4. Getting the stuff.  Parenthood isn't about stuff, but let's face it: it sure comes with a lot of stuff, doesn't it?  Car seats, toys, sippy cups, kid shampoo, strollers... getting the stuff ready is a big (and fun!) part of preparing for parenthood.  We've been working on getting our little man's room ready and a friend of mine has even offered to throw me a shower- something I'm excited about!  Everyone will have a different timeline for getting the stuff ready- some will wait until they're back from their first trip, others will do it right when they're matched with a birth mom.... it is a personal decision but an important one.  There is no right or wrong answer here; as an expectant adoptive parent, you need to do whatever will help you prepare for parenthood the best.  

5. Finally, praying for your little one.  Whether your adoption is in the idea phase or you are hoping to bring your little one home next week; be praying for your child.  Prayer helps us focus outward.  It centers us on God's will.  It reminds us to put the needs of our child before our own needs.  What better way to prepare for parenthood than to begin by relinquishing control over  your child's life.  Whether biological or not, each child is a gift from the Lord and we as parents are God's servants, charged with the task of nurturing and raising our children to- as a seminary professor of mine used to always say- know, love, and serve the Lord. 

If you are expecting a child through adoption, what have you been doing to prepare yourself for parenthood?  

If you are a parent of a toddler aged 2 or 3 - help me with my #4!  What are your most loved or "must have" parenting items?  

In expectation- xo. 


  1. GREAT post! so important to do!

  2. I agree... great post. :)

    And, hey! Have I told you Aaron and I worked at Sherman Lake YMCA? This post just reminded me, talking about camp and all.

    Our most loved "thing" is probably our Phil and Ted's Explorer Stroller. We like to go on walks, and it has been wonderful for that. Also, when R broke his leg, it was wonderful. It has one seat and you can attach a second seat in-line(like behind the first child). It has a high weight limit-- 44lbs for the front seat and 33lbs for the back, so they can both ride in it at 4.5 years and 5.5 years.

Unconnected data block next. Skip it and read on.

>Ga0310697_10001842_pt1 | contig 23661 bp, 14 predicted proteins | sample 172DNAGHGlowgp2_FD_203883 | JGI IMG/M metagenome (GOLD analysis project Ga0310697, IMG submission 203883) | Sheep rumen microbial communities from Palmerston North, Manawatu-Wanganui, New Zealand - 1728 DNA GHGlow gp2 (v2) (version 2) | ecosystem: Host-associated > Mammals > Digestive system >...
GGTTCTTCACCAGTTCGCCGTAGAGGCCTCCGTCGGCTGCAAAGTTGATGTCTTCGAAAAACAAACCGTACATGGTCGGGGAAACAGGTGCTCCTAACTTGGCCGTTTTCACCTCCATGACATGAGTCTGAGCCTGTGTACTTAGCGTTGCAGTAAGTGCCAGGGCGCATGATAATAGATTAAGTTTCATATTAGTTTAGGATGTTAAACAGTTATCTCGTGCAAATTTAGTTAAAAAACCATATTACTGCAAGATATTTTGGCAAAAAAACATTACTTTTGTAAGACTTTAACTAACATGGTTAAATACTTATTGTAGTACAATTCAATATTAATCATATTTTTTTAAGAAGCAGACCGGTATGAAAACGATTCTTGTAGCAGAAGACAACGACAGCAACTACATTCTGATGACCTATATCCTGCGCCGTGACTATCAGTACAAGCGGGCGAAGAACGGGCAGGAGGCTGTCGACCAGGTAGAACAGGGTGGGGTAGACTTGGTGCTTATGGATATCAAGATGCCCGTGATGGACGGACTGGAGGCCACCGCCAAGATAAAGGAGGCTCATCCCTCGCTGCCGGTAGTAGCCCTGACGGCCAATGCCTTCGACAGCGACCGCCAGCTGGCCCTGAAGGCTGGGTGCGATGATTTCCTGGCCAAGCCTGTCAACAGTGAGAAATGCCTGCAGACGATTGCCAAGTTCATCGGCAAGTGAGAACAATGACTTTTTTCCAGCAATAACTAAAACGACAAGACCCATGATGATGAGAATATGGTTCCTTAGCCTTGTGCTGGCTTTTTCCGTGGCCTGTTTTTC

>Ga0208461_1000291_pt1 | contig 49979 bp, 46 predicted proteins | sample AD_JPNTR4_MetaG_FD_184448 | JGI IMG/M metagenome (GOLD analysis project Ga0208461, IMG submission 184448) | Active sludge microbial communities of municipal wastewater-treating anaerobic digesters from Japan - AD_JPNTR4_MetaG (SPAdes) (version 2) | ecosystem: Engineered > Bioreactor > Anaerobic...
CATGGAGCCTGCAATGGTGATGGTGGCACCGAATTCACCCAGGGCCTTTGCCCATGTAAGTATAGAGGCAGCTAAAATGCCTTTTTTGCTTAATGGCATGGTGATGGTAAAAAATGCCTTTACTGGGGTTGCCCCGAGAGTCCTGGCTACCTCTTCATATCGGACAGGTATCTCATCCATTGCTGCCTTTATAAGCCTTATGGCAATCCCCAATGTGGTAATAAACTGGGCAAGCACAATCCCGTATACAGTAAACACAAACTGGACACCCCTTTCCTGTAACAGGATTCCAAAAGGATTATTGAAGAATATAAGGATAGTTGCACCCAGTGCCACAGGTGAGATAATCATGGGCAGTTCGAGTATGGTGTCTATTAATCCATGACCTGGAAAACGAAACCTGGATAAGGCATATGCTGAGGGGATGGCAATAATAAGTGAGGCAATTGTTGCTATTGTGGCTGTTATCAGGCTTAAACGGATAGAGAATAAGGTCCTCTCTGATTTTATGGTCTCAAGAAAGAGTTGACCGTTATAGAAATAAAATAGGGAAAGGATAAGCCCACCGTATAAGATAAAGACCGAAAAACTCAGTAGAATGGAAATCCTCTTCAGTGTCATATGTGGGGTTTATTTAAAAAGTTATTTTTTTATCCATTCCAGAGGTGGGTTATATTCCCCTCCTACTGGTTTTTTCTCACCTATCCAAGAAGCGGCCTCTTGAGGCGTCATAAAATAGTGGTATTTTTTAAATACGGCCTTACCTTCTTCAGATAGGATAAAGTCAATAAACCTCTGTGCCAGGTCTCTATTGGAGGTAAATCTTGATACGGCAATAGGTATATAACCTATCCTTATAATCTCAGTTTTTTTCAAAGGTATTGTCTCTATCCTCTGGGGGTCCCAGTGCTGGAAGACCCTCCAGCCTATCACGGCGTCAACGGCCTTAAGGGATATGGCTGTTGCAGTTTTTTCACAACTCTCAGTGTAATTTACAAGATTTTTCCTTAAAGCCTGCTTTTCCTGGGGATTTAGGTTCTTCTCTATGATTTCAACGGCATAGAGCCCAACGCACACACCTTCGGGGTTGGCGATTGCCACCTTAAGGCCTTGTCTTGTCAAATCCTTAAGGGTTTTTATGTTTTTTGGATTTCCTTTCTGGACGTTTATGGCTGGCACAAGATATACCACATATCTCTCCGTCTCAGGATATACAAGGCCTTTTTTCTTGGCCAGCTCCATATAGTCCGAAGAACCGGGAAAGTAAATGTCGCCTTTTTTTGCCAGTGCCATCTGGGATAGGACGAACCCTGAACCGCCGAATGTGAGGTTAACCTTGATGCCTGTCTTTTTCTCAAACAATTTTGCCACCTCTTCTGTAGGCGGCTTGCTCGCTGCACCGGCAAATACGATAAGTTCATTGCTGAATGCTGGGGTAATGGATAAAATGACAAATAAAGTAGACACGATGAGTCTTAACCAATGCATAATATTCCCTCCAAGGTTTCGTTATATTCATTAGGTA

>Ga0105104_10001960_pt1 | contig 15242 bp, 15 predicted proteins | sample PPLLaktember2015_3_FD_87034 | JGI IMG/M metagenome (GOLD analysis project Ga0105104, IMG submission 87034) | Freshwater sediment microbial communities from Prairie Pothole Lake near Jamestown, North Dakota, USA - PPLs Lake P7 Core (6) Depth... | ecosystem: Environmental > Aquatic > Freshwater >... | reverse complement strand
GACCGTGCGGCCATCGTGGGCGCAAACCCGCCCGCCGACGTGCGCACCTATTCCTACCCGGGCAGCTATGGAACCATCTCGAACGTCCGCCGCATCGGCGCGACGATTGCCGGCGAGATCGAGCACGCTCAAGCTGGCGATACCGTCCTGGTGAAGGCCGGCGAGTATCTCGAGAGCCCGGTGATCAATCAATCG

3. My aunt adopted two babies from Asia almost 2 decades ago now, and each time she was "preparing" and "expecting" she wore the butterfly symbol in her jewelry and on clothing or around her house because that was her chosen symbol of expectancy. Pregnant women get a large (and said to be beautiful) belly and that is their public symbol of what is happening. I loved that my aunt had a symbol as well of her upcoming babies. She had to explain to many, but her close friends and family knew what the butterfly was all about. I just thought that was such a cool way to have something that "shows" you are getting ready. Even if it is kinda cheezy :) Sadly, my aunt passed away this last spring and now every time I see a butterfly I think of her and her kids. So I guess the symbol was more than just for her adoptions as well.... anyways....long story....sorry!

    I am so excited for you guys and encouraged by your strong faith and bravery in this process! Much love to you!

    1. Steph I've been wearing a necklace with a baby shoe on it, that my parents gave me a few weeks ago. Every time I touch it I think of this story about your aunt and the butterfly. I pray I meet her on the new earth someday and tell her that her choice to wear a symbol had a big impact on me. Thanks for sharing this story!

  4. Anonymous9/02/2012

    hi! i'm a new reader, and am very excited for you :) how exciting that you'll have your little man for Christmas this year!(just read today's post sep. 2) i'm a mom to 1 1/2 and a 3 1/2 year old boys, and i would say my 'must have' parenting item is a good atitude, toddlers will test that atitude at every turn!! and since they are little monkeys and copy everything they see you do its important to keep a good atitude; easier said than done sometimes though.


I love reading your comments! Those left on posts older than 2 days will require moderation.

Related Posts Plugin for WordPress, Blogger...